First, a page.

Fr: Cormoran à poitrine blanche
Ang: White-breasted Cormorant
All: Weissbrustkormoran
Esp: Cormorán grande
Ita: Cormorano pettobianco
Nd: Witborstaalscholver


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White-breasted Cormorant
Phalacrocorax lucidus

Suliformes Order – Phalacrocoracidae Family

The White-breasted Cormorant was formerly a subspecies of the Great Cormorant (P. carbo), and some authors still consider it as a subspecies.
Cormorants are more correctly known as waterbirds than seabirds, because they are rarely seen out to sea. They frequent mainly the shorelines of a variety of marine, brackish and fresh water.
The White-breasted Cormorant differs from P. carbo by the white underparts contrasting strongly with the dark upperparts. It is largely sedentary in its African range.

Length: 80-100 cm
Wingspan: 120-150 cm
Weight: M: 3100 g – F: 1800 g

The White-breasted Cormorant adult has glossy dark brown plumage, except the white patch of the thigh, and the white cheeks, foreneck and breast. On the upperwing, the feathers are broadly edged pale buff, creating a scaled effect.
On the head, forehead, crown, nape and hindneck are dark brown, with shaggy feathers on the hindneck. The bare skin of the face is yellow on cere, lores and chin, and there is a yellow orbital ring around the turquoise-green eyes. The long, slender bill is grey with slightly paler lower mandible, and upper mandible sharply curved at tip. Legs and large webbed feet are blackish.

Male and female are similar. They are slightly duller outside breeding.
The juvenile is paler than adults with entirely white underparts.
The immature is duller above and greyer below.

The White-breasted Cormorant is found in sub-Saharan Africa, including coastal W and S Africa from Cape Verde Islands to Guinea-Bissau, and from Angola to the Cape of Good Hope, and N on the E coast of Mozambique. It is also found inland in E Africa. Some inland populations occur in Nigeria and around Lake Chad, and from Sudan southwards to E and S Africa.

The White-breasted Cormorant usually prefers open water including saline, brackish and fresh water. It frequents shallow water near the shores in the ocean, whereas inland, it can be found around lakes, dams and rivers with abundant fish. It also frequents estuaries and deltas, mangrove swamps, coastal lagoons and bays.

The White-breasted Cormorant is usually silent, but at colonies and near the nest, it produces grunts, growls, squeals and hisses.

The White-breasted Cormorant feeds on fish, crustaceans and occasionally molluscs. It swims and dives to a depth of about ten metres. It pursues the prey by swimming underwater, grabs it in the bill and usually swallows it immediately depending on the size. The larger preys are brought back to the shore to be eaten.
Other preys such as crustaceans, amphibians and molluscs are snapped up rapidly.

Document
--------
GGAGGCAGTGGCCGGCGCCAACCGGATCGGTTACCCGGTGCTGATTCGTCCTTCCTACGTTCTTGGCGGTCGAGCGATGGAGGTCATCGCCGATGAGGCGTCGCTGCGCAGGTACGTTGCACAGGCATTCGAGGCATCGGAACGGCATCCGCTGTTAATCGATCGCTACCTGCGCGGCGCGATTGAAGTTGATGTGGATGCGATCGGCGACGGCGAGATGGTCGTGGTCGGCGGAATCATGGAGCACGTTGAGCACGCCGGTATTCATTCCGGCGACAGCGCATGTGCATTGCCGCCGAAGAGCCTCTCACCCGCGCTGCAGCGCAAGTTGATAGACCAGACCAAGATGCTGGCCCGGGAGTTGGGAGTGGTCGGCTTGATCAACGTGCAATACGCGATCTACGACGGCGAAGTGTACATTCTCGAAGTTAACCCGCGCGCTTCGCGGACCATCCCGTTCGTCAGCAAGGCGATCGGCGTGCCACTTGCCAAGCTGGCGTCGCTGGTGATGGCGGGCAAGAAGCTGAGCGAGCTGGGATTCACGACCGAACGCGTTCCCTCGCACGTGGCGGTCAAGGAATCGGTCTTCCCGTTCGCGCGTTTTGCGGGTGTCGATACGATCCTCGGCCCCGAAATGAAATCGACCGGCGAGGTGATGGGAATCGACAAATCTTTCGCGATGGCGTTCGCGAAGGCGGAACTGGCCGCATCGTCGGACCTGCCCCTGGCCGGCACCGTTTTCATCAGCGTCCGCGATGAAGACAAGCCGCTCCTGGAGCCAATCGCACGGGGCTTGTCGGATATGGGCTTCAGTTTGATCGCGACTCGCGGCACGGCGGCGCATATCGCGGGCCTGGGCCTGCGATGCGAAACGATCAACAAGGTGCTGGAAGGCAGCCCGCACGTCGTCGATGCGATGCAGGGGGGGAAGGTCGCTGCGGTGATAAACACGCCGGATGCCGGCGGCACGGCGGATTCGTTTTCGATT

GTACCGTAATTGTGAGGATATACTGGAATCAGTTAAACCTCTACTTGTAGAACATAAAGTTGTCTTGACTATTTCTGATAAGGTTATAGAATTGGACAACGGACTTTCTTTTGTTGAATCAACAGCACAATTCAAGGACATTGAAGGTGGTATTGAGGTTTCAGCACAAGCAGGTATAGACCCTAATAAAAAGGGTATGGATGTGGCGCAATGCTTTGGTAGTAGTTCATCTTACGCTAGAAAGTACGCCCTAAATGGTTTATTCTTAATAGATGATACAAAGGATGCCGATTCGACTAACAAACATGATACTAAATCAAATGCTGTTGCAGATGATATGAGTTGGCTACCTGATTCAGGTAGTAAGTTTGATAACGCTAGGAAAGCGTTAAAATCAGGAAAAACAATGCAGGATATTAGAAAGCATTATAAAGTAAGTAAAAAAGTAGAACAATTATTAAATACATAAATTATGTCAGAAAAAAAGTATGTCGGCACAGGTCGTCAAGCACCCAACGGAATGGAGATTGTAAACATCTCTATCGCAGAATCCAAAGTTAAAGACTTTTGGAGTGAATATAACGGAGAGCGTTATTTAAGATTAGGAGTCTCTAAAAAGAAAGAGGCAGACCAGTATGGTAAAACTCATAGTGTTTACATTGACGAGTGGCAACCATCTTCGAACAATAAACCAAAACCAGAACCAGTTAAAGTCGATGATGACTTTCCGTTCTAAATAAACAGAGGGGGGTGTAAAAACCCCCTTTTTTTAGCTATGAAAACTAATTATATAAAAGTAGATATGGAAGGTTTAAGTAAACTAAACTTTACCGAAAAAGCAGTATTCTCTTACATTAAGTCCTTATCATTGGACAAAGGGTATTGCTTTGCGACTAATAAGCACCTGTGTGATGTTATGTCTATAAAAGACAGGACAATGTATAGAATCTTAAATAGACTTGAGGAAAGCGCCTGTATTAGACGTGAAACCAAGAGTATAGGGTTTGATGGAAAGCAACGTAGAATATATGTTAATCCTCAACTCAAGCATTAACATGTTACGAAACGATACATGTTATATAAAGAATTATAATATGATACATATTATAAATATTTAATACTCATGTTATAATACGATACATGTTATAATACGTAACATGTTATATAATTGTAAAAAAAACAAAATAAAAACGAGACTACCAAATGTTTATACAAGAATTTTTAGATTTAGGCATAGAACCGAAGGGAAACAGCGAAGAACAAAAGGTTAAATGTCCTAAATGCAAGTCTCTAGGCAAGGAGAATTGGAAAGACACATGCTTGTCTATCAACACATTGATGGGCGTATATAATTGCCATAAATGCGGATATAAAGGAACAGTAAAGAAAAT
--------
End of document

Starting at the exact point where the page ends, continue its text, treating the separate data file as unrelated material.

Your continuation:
The White-breasted Cormorant is often seen perched erect in open, often on exposed perches. It is both solitary and gregarious according to the season.
It usually breeds in mixed-species colonies and often returns at sites and nests of the previous years. The male selects and defends the nest-site and later, it tries to attract females. Courtship displays include wing-waving motion, in order to expose the white thigh patches, showing and hiding them as the wings are moving.

Once the pair is formed, the pair-bond is strengthened by mutual preening, gurgling with head held upwards, and entwining the necks. They are monogamous, but most birds change partners every year.

The White-breasted Cormorant is largely sedentary in its range, only performing some movements related to the changes in water levels.

It has powerful flight, often low over water. Head and neck are outstretched during the flight.  

The breeding season is year-round, with peak between September and December in the Western Cape, and between January and July elsewhere.
The White-breasted Cormorant breeds in colonies, usually less than 50 pairs, although colonies have been recorded with several hundreds of pairs including darters, spoonbills and herons.
The male collects nest material, but the nest is built by the female, a flat platform made with sticks, twigs and feathers, occasionally with debris and seaweeds. It is rapidly covered in guano, and is often reused in several following years.
It is placed on island, cliff-ledges, offshore rocks, shipwreck, pylon and other man-made structures.

The female lays 3-4 eggs and both adults incubate during 28-30 days with stints of six hours involving displays at changeover. The eggs are incubated between the large webbed feet and the belly feathers.  
The chicks are naked at hatching, but a black down is growing quickly. They are fed by both parents by regurgitated food. The weakest chicks often die quickly, and the strongest young are able to defend themselves against predators by swaying the head and lunging repeatedly.
They fledge about 50 days after hatching and can fly 10 days later. They are still fed by parents for six weeks more.
The main threats for the juveniles are predation, starvation and falling from cliffs.    

The White-breasted Cormorant is threatened by disturbance on the breeding grounds, feral dogs, fishing lines at sea, oil pollution, diseases and fishermen who kill the cormorants as their consider them competitors.    
The population has not been quantified, but the White-breasted Cormorant is listed as Endangered in some parts of the range, but it is not globally threatened.
This species is still considered a subspecies of P. carbo by BirdLife International and IUCN, and its status as full species are not available.